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7 Most Welcoming Front Door Plants

7 Most Welcoming Front Door Plants

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Many of us ‘exclude’ the front door when decorating and designing our home’s interior. It really shouldn’t be that way, I mean, that’s the most exposed part of our home and the first thing neighbors or guests notice. 

Instead of buying expensive decoration items, you can go with a simpler yet even more beautiful solution: adding plants. 

I’ll show you my favorite welcoming front door plants and their features to help you decide. From some foliage and flowering plants to low-growing or climbing species, I’m sure you’ll find the perfect one!

Let’s get started! 

1. Ferns And Hostas

Ferns And Hostas

If you want to add a tropical vibe to your front door area, ferns will do the best job. These amazing species come in different shapes and sizes, so there shouldn’t be a problem finding one for yourself. 

Evergreen ferns are also perfect for porch owners since they thrive in shady conditions. Another benefit of these plants is that they are easy to maintain, so if you’re a novice, they may be just what you were looking for.

My top pick when it comes to ferns is the foxtail fern with its spectacular deep green foliage. This species belongs to the Asparagus family, which means it’s not a true fern but we classify it as such due to its growth habit, care requirements, and appearance. 

If you want to spice things up, you can combine ferns with hosta plants. These are also shade-loving plants and their massive foliage perfectly complements those of ferns. 

You don’t even need to plant these species into separate pots; a large pot with drainage holes will work just fine. 

2. Lavender

Flowering plants always make a great addition to outdoor spaces. Growing lavender next to your front door will definitely make your home more welcoming. 

Its purple blossoms will add a rustic touch and everyone will be enchanted by its amazing fragrance. If you have enough space to plant your lavender in the ground, you’ll achieve a wilder look.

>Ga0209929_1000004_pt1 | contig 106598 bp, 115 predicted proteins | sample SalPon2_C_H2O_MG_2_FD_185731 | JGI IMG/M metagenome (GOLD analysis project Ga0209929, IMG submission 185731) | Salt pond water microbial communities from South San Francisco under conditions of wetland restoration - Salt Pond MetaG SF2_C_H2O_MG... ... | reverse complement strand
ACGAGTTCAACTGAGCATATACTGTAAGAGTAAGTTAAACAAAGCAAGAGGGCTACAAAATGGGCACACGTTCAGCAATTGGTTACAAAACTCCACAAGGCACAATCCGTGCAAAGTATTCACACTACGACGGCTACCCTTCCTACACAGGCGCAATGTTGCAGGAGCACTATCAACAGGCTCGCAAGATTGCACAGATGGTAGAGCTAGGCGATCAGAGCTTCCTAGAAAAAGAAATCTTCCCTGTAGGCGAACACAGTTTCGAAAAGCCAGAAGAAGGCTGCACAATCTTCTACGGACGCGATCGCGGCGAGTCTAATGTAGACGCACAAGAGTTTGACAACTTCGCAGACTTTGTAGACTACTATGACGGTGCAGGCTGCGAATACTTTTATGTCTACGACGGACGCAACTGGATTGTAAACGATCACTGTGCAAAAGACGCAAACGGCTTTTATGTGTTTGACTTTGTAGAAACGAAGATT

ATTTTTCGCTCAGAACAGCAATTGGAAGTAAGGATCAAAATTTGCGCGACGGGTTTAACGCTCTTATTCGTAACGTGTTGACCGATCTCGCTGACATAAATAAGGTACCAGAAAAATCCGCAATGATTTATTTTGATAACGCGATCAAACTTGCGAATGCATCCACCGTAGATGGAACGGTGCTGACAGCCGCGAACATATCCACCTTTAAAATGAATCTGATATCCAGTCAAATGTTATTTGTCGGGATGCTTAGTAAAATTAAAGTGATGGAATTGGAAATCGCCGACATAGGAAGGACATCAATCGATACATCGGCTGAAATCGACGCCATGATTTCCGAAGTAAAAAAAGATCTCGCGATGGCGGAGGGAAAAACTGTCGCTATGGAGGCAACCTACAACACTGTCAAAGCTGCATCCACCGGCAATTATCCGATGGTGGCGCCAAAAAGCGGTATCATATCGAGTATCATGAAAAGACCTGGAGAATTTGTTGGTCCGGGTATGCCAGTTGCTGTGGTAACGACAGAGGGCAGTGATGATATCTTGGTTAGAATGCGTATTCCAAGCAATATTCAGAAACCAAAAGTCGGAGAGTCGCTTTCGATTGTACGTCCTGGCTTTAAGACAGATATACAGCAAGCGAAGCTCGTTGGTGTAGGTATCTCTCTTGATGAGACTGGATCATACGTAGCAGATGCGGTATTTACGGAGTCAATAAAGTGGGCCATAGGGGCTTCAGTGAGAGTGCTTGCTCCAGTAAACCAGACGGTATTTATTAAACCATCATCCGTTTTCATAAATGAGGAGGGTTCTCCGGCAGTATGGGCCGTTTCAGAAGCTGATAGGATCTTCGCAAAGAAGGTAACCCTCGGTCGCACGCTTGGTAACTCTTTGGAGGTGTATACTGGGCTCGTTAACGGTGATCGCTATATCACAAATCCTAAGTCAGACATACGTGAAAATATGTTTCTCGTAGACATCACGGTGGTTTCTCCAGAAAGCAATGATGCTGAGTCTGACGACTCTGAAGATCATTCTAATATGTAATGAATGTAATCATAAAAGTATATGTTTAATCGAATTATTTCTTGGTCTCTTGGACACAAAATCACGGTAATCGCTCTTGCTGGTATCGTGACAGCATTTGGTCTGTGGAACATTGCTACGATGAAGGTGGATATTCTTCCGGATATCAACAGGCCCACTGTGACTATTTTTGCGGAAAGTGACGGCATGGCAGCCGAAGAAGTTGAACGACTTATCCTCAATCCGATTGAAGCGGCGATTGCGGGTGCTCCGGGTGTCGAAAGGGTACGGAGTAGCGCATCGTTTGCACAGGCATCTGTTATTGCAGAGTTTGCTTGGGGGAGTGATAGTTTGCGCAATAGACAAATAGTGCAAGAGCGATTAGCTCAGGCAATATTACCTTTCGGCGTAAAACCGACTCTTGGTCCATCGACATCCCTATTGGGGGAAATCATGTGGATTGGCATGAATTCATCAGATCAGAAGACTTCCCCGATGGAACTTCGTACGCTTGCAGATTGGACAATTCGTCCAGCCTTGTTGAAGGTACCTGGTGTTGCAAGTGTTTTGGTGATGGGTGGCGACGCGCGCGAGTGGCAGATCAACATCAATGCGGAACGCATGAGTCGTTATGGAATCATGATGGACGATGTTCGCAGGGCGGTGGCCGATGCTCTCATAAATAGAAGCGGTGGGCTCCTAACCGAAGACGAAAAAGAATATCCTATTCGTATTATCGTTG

These plants also perform well in containers and if you prefer a neater look, this should be your choice. You can prune them and keep them under control easily. 

Lavender loves sun, which is why it isn’t a good option for porch owners. This plant prefers drier conditions so be careful not to overwater it. That’s actually the easiest way to kill lavender. 

Best of all, you can harvest your lavender and keep its fragrant blossoms indoors! It’s a win-win situation!

3. Olive Tree

Olive Tree in garden

Growing trees in pots may be challenging but if you choose an olive tree, things are way easier. Bay trees and boxwood require regular pruning but you don’t need to think about it if you decide on olive trees; their gnarly trunks look perfect just the way they are. 

If you want to achieve a more formal look, add two olive trees to each side of your front door and prune them to their popular lollipop shape.

Even though many growers claim that these trees thrive in dry and warm conditions, from my experience they tolerate cooler temperatures down to 15 degrees Fahrenheit.

If you live in cooler climates, you can take your olive trees indoors to overwinter. They’ll make an excellent addition to your indoor design.

For larger olive trees, cover them with a piece of horticultural fleece to protect them from low temperatures.  

4. Evergreen Shrubs